Google Creates a Tool to Test for Clinical Depression

Google Creates a Tool to Test for Clinical Depression

Google has partnered with the National Alliance on Mental Illness (NAMI) to help users who are potentially suffering from depression detect and treat their condition [1]. Their solution is simple: if a user searches for a topic related to or involving the word depression, a message will pop up asking “Are you depressed?” [1].  If the user clicks “yes,” they will immediately be linked to a PHQ-9, a validated self-assessment tool to help users gauge their mental health status and identify whether they are exhibiting common symptoms of depression [2]. The PHQ-9 is used by clinicians and asks questions such as “are you having trouble concentrating?” or “are you more fidgety or restless lately?” [1]. The company hopes that after taking the PHQ-9, users will seek treatment and be able to have a more informed conversation with their doctors [2]. However, Google wants to emphasize that the PHQ-9 is not a singular tool for diagnosis and users should seek the opinion of a professional [1].
Currently, about 5% of all Google searches are health related and mental health is a large proportion of those inquiries [1].  Mary Giliberti, Chief Executive Officer at NAMI, reports that “Clinical depression is a very common condition—in fact, approximately one in five Americans experience an episode in their lifetime” [1]. Yet, despite its prevalence, only half of all people with depression receive treatment or professional help and that those people typically endure the symptoms for six to eight years before seeking out that treatment [2]. Google hopes that their new tool for self-diagnosis will help people who may be uncomfortable conversing with a doctor or have feelings of shame due to the stigma of mental health [2]. The company also points out that the results of the quiz are “sensitive and private” and will not be stored [3].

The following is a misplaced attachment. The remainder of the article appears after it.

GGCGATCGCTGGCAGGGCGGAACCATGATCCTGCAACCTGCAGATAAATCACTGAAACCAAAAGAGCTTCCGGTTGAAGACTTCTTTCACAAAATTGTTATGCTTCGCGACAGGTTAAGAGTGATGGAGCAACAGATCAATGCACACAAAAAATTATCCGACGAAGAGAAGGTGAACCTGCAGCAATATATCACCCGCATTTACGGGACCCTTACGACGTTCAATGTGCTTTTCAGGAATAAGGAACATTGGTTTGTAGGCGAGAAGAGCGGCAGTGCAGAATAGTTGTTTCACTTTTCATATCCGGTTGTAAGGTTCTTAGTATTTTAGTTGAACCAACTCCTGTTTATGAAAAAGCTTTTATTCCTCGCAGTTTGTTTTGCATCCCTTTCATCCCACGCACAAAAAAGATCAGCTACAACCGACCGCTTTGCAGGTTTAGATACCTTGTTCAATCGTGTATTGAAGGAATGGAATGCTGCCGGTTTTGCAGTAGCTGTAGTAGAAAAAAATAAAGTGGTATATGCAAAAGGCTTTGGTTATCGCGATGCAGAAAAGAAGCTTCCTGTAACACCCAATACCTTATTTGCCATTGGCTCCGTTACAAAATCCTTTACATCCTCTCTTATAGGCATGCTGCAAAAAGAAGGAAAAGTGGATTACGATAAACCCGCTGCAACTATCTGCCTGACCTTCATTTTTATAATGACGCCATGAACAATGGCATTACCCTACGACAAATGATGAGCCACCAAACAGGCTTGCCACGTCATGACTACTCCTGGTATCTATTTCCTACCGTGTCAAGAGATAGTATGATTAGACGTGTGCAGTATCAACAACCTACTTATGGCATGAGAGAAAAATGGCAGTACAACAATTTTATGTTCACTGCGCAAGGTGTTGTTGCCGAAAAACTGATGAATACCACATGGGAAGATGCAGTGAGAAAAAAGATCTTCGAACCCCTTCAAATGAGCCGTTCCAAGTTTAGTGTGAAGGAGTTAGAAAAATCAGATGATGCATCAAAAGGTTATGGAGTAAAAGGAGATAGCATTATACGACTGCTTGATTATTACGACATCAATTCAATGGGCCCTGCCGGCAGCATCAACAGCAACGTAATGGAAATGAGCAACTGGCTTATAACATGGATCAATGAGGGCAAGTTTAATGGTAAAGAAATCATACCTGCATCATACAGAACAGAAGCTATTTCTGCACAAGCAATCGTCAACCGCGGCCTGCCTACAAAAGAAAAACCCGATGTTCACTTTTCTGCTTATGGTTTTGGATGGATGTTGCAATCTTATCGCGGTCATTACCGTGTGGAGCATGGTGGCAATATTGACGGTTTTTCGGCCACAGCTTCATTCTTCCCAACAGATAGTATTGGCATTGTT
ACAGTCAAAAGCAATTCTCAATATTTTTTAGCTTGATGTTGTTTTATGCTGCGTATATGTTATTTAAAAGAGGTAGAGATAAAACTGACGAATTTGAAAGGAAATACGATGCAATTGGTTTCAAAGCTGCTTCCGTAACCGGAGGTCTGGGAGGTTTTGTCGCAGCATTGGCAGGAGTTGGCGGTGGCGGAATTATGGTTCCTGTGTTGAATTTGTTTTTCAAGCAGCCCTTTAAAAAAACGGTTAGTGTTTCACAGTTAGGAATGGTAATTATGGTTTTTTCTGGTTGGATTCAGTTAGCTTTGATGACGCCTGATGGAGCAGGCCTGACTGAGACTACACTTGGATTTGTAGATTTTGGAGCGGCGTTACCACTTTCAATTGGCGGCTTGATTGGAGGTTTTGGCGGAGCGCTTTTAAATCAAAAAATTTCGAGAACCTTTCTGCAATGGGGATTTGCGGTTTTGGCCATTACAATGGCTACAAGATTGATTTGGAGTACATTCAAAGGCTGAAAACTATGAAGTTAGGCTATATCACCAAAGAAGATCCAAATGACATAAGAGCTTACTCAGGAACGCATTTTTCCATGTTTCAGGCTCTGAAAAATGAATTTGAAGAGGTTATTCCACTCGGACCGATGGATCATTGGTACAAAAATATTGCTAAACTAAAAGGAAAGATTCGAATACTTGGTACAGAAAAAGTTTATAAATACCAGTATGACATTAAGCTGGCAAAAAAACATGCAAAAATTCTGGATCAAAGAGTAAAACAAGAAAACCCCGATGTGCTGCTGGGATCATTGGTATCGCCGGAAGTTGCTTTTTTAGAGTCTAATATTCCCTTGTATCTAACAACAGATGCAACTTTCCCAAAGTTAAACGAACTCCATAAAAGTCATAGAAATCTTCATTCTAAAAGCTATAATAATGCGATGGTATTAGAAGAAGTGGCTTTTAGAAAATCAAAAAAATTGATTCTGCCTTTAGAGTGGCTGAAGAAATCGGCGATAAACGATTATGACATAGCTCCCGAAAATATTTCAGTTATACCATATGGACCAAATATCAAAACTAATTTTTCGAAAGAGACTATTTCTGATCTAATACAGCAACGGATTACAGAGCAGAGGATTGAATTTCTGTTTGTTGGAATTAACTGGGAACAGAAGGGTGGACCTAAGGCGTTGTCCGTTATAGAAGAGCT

A few researchers have pointed out the irony that access to the internet may in fact be partially responsible for mental health problems- making Google a cause instead of a solution [2]. So many people experience increased anxiety after searching for medical symptoms that a word was created for it in the 90s – cyberchondria [2]. Many studies also show that too much screen time or time spent using technology makes us more prone to problems such as anxiety and depression [2]. Social media, in particular, has been shown to increase feelings of loneliness and isolation [2].
Some people applaud Google’s initiative because it destigmatizes and raises awareness of mental health, yet are skeptical of the tool’s worth [3].  Studies have shown people trust the top Google responses the most and that these responses play a role for many people making important decisions [3]. Yet studies have also shown that search engine results can manipulate people's’ perceptions of health-related information, such as the safety of certain vaccines, simply by changing the order of the search results [3].
Despite its critiques, Google is moving forward with the project in an attempt to destigmatize mental health and encourage people suffering from depression to seek help. Time will tell if this tool affects the amount of people who feel empowered to seek professional help for mental illness.
 


References

  1. Walton, Alice G. “Google Rolls Out Tool To Help Diagnose Depression.” Forbes.com, Forbes, 24 Aug. 2017. https://www.forbes.com/sites/alicegwalton/2017/08/24/google-rolls-out-tool-to-help-diagnose-depression/#4904dbf640ce
  2. Firger, Jessica. “Google Wants to Address the U.S. Depression Epidemic, Even Though the Internet Is a Common Cause.” Newsweek.com, Newsweek, 24 Aug. 2017.  http://www.newsweek.com/google-clinical-depression-self-assessment-test-screening-internet-654846
  3. Mahdawi, Arwa. “Google Wants to Know If You're Depressed. What Could Go Wrong?” Theguardian.com, The Guardian, 25 Aug. 2017. https://www.theguardian.com/commentisfree/2017/aug/25/google-clinical-depression-privacy
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